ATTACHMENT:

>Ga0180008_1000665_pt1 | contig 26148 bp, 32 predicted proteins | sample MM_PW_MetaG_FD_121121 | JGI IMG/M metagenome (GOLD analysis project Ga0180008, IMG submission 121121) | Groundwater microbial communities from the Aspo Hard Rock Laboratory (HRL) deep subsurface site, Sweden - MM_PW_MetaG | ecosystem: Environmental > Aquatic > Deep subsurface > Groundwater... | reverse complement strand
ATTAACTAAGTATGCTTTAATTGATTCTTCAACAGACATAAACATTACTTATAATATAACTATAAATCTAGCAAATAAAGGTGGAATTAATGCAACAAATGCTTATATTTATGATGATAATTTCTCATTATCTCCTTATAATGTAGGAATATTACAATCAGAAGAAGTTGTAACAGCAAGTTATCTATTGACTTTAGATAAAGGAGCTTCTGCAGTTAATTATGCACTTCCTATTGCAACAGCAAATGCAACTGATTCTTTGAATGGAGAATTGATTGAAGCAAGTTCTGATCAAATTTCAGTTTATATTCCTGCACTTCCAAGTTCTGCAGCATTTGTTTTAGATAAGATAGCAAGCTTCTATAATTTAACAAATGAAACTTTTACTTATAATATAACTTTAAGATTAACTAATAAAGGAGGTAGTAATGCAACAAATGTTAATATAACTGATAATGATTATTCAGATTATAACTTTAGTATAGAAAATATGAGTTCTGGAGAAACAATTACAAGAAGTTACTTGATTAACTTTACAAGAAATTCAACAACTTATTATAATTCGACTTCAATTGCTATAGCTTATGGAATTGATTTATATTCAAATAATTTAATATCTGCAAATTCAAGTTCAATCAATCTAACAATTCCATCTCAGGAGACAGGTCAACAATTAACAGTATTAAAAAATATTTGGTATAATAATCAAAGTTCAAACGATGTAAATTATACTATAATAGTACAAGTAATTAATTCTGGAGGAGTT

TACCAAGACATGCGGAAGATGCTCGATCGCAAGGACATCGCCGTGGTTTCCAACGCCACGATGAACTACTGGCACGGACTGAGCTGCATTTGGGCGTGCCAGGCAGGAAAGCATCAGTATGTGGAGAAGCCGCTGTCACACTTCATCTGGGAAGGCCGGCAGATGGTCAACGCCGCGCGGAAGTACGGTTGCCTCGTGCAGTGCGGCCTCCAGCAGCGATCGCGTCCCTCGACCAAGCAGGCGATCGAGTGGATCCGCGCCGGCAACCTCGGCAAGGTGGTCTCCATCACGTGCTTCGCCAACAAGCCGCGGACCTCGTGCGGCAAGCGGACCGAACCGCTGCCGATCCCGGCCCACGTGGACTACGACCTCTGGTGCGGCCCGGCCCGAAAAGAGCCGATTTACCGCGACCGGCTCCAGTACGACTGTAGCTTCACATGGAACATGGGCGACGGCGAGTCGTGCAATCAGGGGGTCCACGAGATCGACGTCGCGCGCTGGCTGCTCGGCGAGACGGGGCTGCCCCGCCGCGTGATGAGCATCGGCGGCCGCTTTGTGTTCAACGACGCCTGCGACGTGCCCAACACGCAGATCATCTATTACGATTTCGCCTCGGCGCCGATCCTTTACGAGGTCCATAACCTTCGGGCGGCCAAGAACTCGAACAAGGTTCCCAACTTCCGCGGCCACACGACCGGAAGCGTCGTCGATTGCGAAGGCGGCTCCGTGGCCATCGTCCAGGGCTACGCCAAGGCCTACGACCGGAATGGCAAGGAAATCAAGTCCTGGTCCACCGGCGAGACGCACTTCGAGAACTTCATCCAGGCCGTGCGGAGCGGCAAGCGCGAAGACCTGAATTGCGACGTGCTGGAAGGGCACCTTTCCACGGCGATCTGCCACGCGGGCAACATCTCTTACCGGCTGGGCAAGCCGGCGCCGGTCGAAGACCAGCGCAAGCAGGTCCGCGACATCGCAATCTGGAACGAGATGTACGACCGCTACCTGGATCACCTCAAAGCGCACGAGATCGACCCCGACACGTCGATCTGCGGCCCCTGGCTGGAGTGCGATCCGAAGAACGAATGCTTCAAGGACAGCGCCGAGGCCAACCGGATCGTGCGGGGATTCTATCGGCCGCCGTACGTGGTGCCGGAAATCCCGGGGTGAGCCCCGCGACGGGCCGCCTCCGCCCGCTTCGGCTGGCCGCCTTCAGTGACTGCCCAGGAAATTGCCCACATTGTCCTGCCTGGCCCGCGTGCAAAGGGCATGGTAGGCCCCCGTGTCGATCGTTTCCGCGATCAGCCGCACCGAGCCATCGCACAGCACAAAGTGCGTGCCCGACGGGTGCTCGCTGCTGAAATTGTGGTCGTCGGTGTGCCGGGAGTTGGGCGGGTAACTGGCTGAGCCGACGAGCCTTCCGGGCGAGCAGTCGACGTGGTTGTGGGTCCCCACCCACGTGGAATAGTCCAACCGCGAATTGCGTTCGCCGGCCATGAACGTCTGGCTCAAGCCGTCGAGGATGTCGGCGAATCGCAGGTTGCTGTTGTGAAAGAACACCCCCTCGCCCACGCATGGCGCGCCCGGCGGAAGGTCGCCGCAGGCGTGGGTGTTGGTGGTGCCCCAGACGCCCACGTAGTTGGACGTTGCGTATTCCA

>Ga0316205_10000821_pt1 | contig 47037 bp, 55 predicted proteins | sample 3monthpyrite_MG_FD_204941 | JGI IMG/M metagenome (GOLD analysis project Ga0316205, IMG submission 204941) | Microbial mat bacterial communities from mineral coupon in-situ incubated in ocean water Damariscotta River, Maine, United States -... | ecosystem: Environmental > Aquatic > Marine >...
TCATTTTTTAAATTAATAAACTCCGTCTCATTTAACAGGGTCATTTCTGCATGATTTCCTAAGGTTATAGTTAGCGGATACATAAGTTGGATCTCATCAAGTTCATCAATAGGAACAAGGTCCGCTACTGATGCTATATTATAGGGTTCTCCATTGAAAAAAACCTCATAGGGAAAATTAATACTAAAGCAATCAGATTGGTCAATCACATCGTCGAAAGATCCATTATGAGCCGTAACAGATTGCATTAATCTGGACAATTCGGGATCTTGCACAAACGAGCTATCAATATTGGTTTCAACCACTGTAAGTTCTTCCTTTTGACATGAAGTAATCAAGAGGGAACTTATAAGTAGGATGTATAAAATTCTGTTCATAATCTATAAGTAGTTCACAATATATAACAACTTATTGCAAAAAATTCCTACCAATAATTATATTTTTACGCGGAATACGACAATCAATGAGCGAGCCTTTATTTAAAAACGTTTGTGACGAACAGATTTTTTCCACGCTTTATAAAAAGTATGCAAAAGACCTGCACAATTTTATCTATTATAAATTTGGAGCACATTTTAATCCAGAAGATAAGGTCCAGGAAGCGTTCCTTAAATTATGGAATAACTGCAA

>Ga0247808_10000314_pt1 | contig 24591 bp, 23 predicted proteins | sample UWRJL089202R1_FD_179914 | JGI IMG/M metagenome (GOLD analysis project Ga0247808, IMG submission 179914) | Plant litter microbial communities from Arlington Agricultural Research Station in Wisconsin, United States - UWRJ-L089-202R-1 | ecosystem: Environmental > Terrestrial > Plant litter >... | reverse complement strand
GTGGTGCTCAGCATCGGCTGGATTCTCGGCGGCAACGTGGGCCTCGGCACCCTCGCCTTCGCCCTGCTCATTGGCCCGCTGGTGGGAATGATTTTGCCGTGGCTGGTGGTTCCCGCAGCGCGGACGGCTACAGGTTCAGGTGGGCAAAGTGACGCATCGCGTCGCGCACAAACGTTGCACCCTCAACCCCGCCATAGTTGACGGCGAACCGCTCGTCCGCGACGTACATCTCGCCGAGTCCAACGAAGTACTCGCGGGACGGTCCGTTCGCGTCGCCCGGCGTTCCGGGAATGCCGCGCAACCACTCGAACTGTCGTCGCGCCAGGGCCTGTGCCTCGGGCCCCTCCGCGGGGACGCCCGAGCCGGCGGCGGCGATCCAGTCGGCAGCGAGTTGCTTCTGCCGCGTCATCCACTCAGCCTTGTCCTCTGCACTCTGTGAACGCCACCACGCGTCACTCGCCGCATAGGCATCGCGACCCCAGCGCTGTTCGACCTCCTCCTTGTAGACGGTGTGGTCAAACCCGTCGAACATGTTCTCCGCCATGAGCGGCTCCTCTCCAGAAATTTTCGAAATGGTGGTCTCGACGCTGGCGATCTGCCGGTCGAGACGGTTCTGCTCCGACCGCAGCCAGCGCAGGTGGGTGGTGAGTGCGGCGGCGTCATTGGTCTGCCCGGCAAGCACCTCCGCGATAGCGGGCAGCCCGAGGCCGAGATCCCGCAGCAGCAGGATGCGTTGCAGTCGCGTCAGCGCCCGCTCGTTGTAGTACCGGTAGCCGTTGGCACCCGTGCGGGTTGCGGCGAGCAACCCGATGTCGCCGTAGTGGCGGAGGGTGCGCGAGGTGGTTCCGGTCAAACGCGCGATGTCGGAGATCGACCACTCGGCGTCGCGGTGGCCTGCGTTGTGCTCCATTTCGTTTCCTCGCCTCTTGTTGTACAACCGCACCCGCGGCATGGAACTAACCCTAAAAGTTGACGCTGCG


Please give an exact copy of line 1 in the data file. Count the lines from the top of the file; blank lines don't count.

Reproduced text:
>Ga0180008_1000665_pt1 | contig 26148 bp, 32 predicted proteins | sample MM_PW_MetaG_FD_121121 | JGI IMG/M metagenome (GOLD analysis project Ga0180008, IMG submission 121121) | Groundwater microbial communities from the Aspo Hard Rock Laboratory (HRL) deep subsurface site, Sweden - MM_PW_MetaG | ecosystem: Environmental > Aquatic > Deep subsurface > Groundwater... | reverse complement strand